Limited Ingredient Cooking Series: Gut Rest Breakfast


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Since we are currently limiting Little Wiggles diet even more than usual, I have had to get very creative with cooking foods for her. She will not eat a sufficient quantity of food at each meal unless she is served several different items.

We are doing one week of only chicken/duck, camel milk, and duck eggs. Then we will do one week of Tibetan Beef (Yak-Cow cross breed), camel milk, and duck egg. We are also using a few condiments/supplements: Himalayan pink salt, raw honey, Fermented Cod Liver oil, Spirulina powder, and we hope to add grassfed Beef Gelatin soon.

For Breakfast Little Wiggles currently eats the following:

1 Green smoothie: 4oz Raw Camel Milk, 0.5oz Camel Milk Kefir, 1/4tsp Spirulina Powder

Mini-Quiches: 3 Duck Eggs, 2oz Camel Milk, 1/4tsp Himalayan Salt, chopped meat (Chicken or Tibetan Beef)

Pancakes: Duck Eggs, mixed with a little Camel Milk, Raw Honey, and cooked in Duck Fat

Greek Style Camel Milk Yogurt: Raw Camel Milk, cultured for 24 hours with MegaFlora, then strained to leave the solid portion


I will continue this series on cooking food when you only have a few ingredients to work with. If you would like to be notified of future posts, you can sign up to follow my blog by putting your email in the box on the left. You will not receive any other emails from me, and your email address will not be shared with anyone.




Communication Skills and Camel Milk


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Little Wiggles was an early talker, she started saying “em” at 5 months old when she was hungry and wanted milk. By  8 months old she had three words. Unfortunately the next week she started having a chronic FPIES reaction. It took us over a month to get her back to baseline, and by then she had lost a pound, all her words, and all of her consonant sounds except “da”. For the next six months we only heard “da” and crying from her. As she was finally starting to incorporate new consonant sounds in to her babbles we also started camel milk.

March 18th Little Wiggles had her first camel milk, and March 31st she started speech therapy. April 5th camel milk was deemed safe and I stopped breastfeeding. At that time she had a few consonant sounds, but no words, and one sign that she used. For the next three months she had 0.5-0.75 cups of camel milk yogurt each day. She is currently getting more as I mentioned in my previous post.

Little Wiggles has made great progress in the last three months. She now has to 14 signs and 30 words. Some signs and words overlap, for example she started signing more first, but now she also says it. And some words she will only say if she has been prompted within the previous 5 minutes, most she will use spontaneously though. She is still slightly delayed on receptive language. So we are continuing with speech therapy to help with spontaneous speech and receptive language. I am confident that she will be able to reach her full potential and once again show advanced communication skills for her age. We are very glad we found camel milk.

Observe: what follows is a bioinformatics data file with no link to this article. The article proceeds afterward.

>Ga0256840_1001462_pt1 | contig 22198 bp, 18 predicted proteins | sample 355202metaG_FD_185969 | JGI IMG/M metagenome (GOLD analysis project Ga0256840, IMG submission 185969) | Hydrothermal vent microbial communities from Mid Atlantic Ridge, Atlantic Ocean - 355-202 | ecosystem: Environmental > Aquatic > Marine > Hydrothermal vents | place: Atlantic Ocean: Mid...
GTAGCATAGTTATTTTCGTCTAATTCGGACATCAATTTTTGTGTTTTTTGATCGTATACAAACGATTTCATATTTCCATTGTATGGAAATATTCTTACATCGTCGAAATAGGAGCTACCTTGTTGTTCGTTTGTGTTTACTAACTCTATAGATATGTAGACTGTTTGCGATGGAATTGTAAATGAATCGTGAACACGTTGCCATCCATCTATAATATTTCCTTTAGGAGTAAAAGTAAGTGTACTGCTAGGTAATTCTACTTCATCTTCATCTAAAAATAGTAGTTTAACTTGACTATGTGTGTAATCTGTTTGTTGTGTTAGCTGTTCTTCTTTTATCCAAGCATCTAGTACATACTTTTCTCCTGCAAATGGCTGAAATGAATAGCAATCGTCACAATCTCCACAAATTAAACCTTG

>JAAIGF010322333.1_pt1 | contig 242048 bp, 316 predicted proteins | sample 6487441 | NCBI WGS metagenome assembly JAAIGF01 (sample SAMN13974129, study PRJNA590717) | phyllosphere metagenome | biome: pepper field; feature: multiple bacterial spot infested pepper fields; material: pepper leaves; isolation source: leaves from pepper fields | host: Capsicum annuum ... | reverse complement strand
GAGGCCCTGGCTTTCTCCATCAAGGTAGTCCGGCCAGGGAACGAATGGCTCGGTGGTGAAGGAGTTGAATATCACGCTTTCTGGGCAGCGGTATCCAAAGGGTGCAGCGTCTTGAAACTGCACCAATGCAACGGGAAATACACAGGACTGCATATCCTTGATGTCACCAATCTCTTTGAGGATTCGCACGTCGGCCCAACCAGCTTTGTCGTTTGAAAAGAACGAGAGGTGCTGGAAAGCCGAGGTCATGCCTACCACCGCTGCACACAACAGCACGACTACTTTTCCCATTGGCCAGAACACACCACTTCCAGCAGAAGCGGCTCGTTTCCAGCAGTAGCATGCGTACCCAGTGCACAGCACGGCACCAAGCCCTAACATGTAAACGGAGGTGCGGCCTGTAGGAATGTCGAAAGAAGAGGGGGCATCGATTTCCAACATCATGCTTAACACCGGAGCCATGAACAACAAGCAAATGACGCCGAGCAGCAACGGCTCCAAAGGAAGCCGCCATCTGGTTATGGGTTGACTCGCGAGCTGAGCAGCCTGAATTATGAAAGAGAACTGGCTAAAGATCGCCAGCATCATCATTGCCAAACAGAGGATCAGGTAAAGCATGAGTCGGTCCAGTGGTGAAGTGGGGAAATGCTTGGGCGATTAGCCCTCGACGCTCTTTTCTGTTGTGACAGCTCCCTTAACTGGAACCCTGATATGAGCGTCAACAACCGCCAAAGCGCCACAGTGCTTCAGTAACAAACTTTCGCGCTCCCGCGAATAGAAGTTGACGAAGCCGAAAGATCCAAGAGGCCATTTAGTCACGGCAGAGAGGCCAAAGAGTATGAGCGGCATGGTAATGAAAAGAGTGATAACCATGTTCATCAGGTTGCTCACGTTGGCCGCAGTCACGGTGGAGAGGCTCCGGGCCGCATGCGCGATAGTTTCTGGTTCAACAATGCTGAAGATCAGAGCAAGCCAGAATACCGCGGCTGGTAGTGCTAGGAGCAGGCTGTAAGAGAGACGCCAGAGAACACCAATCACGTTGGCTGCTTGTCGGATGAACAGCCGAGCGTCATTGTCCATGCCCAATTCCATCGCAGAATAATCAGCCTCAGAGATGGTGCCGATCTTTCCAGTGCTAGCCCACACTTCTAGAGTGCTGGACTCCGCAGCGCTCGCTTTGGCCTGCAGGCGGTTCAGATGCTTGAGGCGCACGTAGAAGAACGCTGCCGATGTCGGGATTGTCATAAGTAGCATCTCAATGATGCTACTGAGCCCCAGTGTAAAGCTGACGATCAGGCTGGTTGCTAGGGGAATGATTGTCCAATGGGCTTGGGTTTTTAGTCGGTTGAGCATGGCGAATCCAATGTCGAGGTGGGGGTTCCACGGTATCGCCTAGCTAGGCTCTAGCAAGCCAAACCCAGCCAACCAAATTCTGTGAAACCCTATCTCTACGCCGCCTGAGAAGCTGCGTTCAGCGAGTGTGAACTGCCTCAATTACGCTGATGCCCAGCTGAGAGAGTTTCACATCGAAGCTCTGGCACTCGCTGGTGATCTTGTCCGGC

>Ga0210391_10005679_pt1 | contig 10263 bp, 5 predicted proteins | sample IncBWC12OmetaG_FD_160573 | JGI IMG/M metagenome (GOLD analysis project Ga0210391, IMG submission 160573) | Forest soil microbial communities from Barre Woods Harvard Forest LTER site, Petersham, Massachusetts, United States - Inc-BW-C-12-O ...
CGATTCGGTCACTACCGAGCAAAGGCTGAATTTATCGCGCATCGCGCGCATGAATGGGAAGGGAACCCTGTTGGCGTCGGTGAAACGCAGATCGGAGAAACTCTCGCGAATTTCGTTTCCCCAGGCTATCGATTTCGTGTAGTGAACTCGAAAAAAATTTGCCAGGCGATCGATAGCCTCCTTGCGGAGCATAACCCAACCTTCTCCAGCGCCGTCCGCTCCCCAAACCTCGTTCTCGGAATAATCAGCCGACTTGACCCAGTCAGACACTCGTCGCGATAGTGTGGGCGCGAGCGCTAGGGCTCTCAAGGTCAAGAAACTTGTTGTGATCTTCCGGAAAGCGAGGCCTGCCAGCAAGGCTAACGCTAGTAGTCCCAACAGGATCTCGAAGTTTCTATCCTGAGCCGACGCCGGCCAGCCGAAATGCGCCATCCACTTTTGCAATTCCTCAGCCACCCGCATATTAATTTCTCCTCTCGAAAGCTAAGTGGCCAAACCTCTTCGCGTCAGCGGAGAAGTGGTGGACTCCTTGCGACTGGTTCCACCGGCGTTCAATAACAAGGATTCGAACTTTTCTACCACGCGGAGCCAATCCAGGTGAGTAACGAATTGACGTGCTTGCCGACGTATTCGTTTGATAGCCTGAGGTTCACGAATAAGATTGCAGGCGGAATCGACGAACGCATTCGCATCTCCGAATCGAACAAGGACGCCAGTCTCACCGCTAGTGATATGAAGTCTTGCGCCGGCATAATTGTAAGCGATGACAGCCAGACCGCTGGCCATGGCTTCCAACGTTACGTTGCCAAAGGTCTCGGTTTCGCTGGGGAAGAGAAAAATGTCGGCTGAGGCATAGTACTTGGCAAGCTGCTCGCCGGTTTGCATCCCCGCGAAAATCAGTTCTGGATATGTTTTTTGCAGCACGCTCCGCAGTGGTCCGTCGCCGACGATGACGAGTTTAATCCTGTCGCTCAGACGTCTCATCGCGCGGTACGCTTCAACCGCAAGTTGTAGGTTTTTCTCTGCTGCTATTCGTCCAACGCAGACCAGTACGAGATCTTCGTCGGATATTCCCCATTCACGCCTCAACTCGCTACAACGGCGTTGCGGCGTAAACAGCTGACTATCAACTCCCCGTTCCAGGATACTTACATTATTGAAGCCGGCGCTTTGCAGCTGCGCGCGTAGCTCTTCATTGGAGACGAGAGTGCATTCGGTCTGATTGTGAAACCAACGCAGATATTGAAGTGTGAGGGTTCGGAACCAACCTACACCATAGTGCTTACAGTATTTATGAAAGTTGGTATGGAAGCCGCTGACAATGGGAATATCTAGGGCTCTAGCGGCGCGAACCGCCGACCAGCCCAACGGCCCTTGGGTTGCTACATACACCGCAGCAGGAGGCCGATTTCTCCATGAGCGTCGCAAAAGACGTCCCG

To learn more about the healing properties of camel milk, check out this study.

Healing the Gut with Camel Milk


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A few months ago I came across the idea of using camel’s milk as an alternative for children with allergies to cow’s milk. This was particular interesting to me, since Little Wiggles had reacted to both cow’s milk, and goat’s milk. She was tolerating sheep’s milk in my diet while breastfeeding, but if she failed it directly, I would have had to stop drinking it, and all my pumped milk would no longer be safe. As I did more research on camel milk and how to acquire it, I learned that some parents have used it in non-verbal autistic children, and seen gains in speech. Since at that time Little Wiggles was 14 months old, with no words, that sounded promising. So I found a farm selling camel milk and placed my first order. After the food trial for camel milk was successful, I came across another piece of interesting information. Some doctors in Israel did a study on using camel milk to heal allergies in children. The 8 children in the study were given camel milk exclusively for 14 days, then given food and camel milk. At the end of the study, all 8 children were completely healed of their allergies!

We are doing 14 days of gut rest with Little Wiggles, similar to the protocol in the study above. We don’t have enough camel milk to meet all her calorie needs, but for two weeks she is only eating her safe meat, duck eggs, and camel milk. The first two days successfully stopped diarrhea that had been ongoing for 24 days, so that was great. It has been 3 months since we first started the camel milk, and she is definitely talking now :). We have been doing speech therapy also, so I can’t give camel milk all the credit, but it does seem to have helped. Also since adding camel’s milk I stopped breastfeeding and Little Wiggles gained 10 percentiles on her weight chart. This means she is back at the growth curve she was born on.

Camel milk has gotten even easier to find in the last few months. Whole Foods carries it in California, or you can order it online.